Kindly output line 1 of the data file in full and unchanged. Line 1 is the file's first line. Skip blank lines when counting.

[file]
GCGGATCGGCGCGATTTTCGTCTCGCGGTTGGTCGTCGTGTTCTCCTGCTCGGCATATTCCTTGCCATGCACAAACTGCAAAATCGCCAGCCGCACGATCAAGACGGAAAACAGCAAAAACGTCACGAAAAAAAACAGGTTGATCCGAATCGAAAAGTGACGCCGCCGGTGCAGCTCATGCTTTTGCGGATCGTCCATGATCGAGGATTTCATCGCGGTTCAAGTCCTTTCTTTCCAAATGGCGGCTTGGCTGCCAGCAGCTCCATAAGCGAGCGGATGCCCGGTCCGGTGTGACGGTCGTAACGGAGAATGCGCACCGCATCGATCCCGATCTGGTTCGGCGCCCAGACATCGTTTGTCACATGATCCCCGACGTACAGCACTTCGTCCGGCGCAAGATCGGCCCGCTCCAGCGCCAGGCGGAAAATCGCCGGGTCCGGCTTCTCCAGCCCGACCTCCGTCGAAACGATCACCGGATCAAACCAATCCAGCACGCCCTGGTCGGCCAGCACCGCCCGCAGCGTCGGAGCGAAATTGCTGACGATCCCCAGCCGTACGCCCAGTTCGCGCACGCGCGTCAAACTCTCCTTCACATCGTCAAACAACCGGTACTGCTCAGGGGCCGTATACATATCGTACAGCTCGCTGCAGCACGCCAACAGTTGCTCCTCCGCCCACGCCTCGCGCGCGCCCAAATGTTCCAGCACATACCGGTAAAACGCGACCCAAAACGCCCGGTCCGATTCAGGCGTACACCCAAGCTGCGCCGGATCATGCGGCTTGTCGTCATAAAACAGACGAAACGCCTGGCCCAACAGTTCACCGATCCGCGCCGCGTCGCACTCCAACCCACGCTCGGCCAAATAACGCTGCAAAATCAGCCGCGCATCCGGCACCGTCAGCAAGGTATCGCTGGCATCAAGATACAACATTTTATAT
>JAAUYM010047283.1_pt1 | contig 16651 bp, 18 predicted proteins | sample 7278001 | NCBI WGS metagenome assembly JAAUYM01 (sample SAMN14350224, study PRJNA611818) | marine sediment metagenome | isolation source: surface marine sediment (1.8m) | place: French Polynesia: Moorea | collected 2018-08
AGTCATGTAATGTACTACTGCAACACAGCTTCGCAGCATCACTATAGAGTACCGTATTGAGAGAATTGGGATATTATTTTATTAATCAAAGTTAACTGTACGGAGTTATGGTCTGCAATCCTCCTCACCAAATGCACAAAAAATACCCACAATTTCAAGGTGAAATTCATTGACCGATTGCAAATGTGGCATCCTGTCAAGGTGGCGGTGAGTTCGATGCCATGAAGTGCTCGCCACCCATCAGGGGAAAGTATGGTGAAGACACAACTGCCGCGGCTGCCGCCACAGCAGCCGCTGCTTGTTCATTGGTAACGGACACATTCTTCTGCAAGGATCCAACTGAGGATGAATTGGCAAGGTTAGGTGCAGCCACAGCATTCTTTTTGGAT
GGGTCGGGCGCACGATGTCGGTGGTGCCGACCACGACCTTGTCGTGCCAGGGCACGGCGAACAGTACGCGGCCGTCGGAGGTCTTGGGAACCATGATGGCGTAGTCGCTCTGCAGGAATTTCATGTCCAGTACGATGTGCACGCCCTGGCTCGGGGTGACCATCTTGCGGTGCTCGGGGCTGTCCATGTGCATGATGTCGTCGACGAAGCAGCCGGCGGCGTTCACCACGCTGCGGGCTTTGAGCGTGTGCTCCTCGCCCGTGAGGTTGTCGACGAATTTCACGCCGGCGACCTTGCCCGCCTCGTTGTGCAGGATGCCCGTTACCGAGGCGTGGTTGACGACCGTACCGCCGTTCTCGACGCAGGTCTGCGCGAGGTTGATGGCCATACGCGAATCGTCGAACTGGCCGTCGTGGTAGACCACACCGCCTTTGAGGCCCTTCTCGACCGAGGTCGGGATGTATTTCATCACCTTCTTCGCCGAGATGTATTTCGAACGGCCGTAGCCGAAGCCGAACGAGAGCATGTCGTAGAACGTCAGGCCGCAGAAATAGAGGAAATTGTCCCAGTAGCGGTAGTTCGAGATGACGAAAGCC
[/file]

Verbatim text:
GCGGATCGGCGCGATTTTCGTCTCGCGGTTGGTCGTCGTGTTCTCCTGCTCGGCATATTCCTTGCCATGCACAAACTGCAAAATCGCCAGCCGCACGATCAAGACGGAAAACAGCAAAAACGTCACGAAAAAAAACAGGTTGATCCGAATCGAAAAGTGACGCCGCCGGTGCAGCTCATGCTTTTGCGGATCGTCCATGATCGAGGATTTCATCGCGGTTCAAGTCCTTTCTTTCCAAATGGCGGCTTGGCTGCCAGCAGCTCCATAAGCGAGCGGATGCCCGGTCCGGTGTGACGGTCGTAACGGAGAATGCGCACCGCATCGATCCCGATCTGGTTCGGCGCCCAGACATCGTTTGTCACATGATCCCCGACGTACAGCACTTCGTCCGGCGCAAGATCGGCCCGCTCCAGCGCCAGGCGGAAAATCGCCGGGTCCGGCTTCTCCAGCCCGACCTCCGTCGAAACGATCACCGGATCAAACCAATCCAGCACGCCCTGGTCGGCCAGCACCGCCCGCAGCGTCGGAGCGAAATTGCTGACGATCCCCAGCCGTACGCCCAGTTCGCGCACGCGCGTCAAACTCTCCTTCACATCGTCAAACAACCGGTACTGCTCAGGGGCCGTATACATATCGTACAGCTCGCTGCAGCACGCCAACAGTTGCTCCTCCGCCCACGCCTCGCGCGCGCCCAAATGTTCCAGCACATACCGGTAAAACGCGACCCAAAACGCCCGGTCCGATTCAGGCGTACACCCAAGCTGCGCCGGATCATGCGGCTTGTCGTCATAAAACAGACGAAACGCCTGGCCCAACAGTTCACCGATCCGCGCCGCGTCGCACTCCAACCCACGCTCGGCCAAATAACGCTGCAAAATCAGCCGCGCATCCGGCACCGTCAGCAAGGTATCGCTGGCATCAAGATACAACATTTTATAT